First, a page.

• To encourage student use:
    “More information”, “make them accessible”, “discoverable”.

PARIS project - Nottigham Advantage Award students will evaluate materials

SESAME - We also produced two evaluation questionnaires, one for the tutors who participated in the first pilot and one for students who studied the 11 courses included in the first pilot. These questionnaires collected evaluation data in a number of areas including tools and processes, guidance and supporting materials, training, and user acceptance.  We are in the process of analysing this data.

PublishOER - Planning an event aimed at attracting computer science students and other developers to work with Elsevier sample conten. Student focus groups to tease out attitudes.

REACTOR

The project is planning to provide a Business Management student with an internship.  Through this internship the student will be involved in the testing and dissemination phases of the project.

Great Writers

We advertised for graduate student ‘ambassadors’ to support content collection and generation and 11 interviewees were introduced to OER and Creative Commons during the interview. The six successful candidates have received a full briefing, plus additional support via email when specific queries arise (mostly around the reuse of images).

DeFT

one of the challenges within the project has been to ensure that there is space for inclusion of the voices of the students and school pupils so that their involvement is not solely within the constraints of activities designed by the teachers. As mentioned earlier, the team are aiming to incorporate children's reflections into the overall methodological approach where project participants are encouraged to respond to reflexive prompts which explore the meanings they attach to OERs and digital literacies. There are a number of both logistic and ethical issues involved when it comes to pupil involvement with OERs; for instance, issues of copyright become even more complex in the school context where issues related to e-safety and e-safeguarding are of key importance and parent permission has to be secured. Accordingly, the team are working on developing guidance which addresses the complexities of ethical issues which emerge in the context of school-based OERs, to be released as part of open textbook.  At the same time, our efforts to incorporate pupils' voices within the project have led to a very positive development, which is the “Digital Bloom” installation being developed in collaboration with Sheffield Children's Festival. The installation will hopefully provide a space for the pupils where they are empowered to share their understandings of digital literacies in a creative way outside of the constraints of prescribed school curriculum. The installation also reflects the efforts of the project team to explore creative and innovative uses of digital literacies in the context of teacher education through the medium of Open Educational Resources.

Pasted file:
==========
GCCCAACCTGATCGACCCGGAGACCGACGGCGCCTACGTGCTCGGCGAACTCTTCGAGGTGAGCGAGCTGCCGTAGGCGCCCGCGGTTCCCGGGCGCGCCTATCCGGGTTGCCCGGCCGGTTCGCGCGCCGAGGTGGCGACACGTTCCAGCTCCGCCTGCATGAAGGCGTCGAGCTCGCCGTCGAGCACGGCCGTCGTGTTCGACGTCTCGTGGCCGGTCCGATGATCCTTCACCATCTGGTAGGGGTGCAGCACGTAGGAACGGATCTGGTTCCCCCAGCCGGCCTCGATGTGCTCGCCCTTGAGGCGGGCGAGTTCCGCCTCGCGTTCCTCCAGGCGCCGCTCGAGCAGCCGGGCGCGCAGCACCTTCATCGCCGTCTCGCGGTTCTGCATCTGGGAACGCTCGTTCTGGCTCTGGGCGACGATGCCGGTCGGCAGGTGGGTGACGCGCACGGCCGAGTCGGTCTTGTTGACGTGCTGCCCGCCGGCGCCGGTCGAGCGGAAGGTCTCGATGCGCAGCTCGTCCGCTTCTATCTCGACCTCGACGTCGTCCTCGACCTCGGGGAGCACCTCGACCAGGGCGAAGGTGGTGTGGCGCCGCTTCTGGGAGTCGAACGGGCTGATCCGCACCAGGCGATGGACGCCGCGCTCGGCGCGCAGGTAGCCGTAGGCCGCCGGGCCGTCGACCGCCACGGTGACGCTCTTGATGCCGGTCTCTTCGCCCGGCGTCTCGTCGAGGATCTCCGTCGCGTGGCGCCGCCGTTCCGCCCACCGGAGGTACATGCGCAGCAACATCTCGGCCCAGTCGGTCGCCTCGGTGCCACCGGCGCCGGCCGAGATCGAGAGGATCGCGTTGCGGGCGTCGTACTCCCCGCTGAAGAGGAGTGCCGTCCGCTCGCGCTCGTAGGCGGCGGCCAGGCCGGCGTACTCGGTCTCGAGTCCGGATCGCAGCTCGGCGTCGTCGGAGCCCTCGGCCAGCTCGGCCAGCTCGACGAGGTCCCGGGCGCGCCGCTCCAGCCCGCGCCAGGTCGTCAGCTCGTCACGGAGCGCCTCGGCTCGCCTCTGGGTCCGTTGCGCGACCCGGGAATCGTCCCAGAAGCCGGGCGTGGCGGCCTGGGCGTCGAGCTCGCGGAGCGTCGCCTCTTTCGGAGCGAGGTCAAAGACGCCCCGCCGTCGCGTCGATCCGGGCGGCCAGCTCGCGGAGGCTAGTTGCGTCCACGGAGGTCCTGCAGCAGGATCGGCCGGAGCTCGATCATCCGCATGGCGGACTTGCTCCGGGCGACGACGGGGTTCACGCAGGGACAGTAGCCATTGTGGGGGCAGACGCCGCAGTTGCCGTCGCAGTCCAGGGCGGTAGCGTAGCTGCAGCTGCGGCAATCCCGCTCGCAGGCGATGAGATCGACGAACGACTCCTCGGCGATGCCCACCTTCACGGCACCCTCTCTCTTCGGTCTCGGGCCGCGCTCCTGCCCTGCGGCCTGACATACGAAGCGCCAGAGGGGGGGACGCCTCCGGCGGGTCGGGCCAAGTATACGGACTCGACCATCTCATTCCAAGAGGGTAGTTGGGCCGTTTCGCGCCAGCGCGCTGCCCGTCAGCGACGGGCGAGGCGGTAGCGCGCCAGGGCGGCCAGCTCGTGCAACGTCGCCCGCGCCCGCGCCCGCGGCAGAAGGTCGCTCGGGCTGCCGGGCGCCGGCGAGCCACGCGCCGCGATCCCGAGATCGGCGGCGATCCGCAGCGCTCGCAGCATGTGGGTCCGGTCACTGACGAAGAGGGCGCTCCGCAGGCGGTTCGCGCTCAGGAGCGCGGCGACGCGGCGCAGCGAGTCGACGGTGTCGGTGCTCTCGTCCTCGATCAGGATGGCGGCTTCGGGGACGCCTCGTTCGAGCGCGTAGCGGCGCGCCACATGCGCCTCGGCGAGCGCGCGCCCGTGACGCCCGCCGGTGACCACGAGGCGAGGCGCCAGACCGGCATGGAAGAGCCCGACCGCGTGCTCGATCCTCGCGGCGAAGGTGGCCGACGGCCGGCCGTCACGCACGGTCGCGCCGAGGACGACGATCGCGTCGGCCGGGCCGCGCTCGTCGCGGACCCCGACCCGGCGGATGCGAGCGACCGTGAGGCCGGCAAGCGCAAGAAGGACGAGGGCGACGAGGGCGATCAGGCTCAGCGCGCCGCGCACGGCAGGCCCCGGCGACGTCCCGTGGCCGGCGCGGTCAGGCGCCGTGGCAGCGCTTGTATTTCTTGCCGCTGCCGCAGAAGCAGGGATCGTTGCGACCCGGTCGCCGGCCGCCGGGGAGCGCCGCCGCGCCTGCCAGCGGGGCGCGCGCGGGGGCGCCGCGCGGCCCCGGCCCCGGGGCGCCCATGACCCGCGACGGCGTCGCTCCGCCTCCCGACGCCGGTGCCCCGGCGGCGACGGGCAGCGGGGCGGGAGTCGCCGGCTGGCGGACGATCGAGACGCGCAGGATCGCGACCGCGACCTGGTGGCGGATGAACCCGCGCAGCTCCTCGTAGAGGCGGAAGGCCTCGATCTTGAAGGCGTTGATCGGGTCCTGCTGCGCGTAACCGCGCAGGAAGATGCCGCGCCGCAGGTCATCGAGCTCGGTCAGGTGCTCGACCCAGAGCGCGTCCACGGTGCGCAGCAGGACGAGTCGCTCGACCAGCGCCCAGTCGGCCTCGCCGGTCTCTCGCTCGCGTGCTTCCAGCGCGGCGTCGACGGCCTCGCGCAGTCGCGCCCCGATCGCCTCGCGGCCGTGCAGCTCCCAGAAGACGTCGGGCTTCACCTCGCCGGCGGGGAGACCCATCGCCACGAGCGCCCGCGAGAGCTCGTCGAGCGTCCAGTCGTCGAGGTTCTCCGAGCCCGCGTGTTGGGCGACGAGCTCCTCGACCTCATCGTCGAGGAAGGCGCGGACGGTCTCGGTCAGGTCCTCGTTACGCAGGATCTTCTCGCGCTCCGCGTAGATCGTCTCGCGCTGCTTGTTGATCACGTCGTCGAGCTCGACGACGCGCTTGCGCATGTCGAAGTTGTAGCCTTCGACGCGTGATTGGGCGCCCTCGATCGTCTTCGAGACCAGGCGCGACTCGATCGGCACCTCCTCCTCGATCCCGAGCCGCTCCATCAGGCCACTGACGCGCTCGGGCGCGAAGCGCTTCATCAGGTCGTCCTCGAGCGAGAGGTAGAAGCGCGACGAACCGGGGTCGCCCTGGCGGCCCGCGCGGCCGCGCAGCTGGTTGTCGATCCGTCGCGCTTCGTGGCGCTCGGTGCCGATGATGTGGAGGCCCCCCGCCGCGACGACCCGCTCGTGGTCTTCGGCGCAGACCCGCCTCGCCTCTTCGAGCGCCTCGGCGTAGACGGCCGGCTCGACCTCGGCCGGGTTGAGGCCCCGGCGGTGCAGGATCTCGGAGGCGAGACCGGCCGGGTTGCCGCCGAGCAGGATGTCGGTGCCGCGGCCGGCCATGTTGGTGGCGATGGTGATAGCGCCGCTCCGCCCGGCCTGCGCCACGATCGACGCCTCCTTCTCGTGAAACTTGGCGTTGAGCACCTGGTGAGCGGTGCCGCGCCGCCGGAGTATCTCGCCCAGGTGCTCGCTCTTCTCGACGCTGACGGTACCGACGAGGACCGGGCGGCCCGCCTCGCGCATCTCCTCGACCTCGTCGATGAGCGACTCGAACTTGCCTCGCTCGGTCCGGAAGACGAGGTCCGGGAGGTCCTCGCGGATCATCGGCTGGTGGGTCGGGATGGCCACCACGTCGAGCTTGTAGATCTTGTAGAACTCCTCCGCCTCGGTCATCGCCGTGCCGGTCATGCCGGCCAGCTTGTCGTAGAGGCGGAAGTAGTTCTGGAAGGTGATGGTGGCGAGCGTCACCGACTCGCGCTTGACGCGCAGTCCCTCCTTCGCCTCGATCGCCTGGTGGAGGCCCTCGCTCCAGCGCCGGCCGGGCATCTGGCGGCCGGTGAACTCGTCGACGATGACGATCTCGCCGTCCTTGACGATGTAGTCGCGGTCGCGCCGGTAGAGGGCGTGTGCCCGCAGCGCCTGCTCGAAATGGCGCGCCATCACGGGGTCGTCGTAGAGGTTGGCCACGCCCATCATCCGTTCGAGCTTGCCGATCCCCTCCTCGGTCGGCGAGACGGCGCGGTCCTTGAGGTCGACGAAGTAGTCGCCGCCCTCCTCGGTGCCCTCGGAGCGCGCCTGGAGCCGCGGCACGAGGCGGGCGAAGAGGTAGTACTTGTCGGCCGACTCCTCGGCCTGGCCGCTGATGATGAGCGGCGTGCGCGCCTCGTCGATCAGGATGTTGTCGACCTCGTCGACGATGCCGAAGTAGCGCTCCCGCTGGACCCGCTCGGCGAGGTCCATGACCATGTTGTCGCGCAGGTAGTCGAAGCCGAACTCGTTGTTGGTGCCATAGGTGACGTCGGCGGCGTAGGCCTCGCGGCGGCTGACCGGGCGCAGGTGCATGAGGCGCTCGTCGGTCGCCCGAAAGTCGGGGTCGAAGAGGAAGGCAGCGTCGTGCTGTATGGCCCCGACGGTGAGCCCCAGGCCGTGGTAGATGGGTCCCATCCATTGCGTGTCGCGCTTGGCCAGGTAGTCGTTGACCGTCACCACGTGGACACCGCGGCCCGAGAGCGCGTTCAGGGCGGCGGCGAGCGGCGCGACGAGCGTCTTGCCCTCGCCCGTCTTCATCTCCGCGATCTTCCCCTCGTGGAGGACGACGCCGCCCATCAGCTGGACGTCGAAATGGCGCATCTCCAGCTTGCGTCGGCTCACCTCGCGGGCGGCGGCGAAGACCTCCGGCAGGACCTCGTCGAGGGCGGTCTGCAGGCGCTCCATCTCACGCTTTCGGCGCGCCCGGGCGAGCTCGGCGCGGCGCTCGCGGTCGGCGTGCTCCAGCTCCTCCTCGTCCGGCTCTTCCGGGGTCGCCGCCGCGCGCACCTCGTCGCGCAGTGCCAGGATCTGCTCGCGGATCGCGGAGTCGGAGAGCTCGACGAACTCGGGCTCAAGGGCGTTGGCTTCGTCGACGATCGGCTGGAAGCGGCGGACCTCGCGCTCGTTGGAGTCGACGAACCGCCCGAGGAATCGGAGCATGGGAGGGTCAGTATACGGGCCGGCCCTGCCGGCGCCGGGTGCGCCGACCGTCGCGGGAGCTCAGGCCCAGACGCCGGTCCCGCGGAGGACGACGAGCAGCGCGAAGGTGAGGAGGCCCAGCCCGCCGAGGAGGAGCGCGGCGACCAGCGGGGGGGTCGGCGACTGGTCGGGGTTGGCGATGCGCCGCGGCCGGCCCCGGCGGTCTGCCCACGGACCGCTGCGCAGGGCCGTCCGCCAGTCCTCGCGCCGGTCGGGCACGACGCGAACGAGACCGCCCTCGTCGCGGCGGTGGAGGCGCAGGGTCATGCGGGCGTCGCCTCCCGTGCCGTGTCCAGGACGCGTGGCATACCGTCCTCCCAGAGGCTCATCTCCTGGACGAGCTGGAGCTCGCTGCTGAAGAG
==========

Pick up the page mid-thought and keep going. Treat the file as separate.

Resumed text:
Opening up a future in Business - students overwhelmed by being filmed so switching to using podcasts of telephone conversations. It has been a learning point that even final year students find it hard to reflect on what they have learnt from placement/work experience on camera. 

FAVOR - students as evaluators

 

Students as project partners or paid members

PublishOER - appointment of an MRes student to focus on research at Nottingham Vet School.

At interim report stage - The appointment of multiple students as part of the project had not yet been secured, and an alternative of employing one student over the summer had also been discussed.

REACTOR

The project is planning to provide a Business Management student with an internship.  Through this internship the student will be involved in the testing and dissemination phases of the project.

Great Writers

 The Student Ambassadors are proving to be a fantastic asset to the project, producing academic-level content, coordinating school engagement activities, devising a social media campaign and fully embracing the objectives of the project. The rewards we can give in exchange are offering a route to publish their work, working closely with academic supporters of the project, being publicly acknowledged on the site, and providing something that they can use on their CV (I have already been asked to act as a referee for one of the SAs).

Opening up a future in Business

Student interviewer appointed -

It has been very helpful having students within the project team as they have given valuable feedback on what works in the interviews, what material is more interesting etc.  The use of a student interviewer has helped our interviewees keep in mind that the target audience is students.

A consultancy project group of final year business students have been investigating the knowledge of SMEs of students in our target group.  We hope this work will underpin an SME quiz for the site.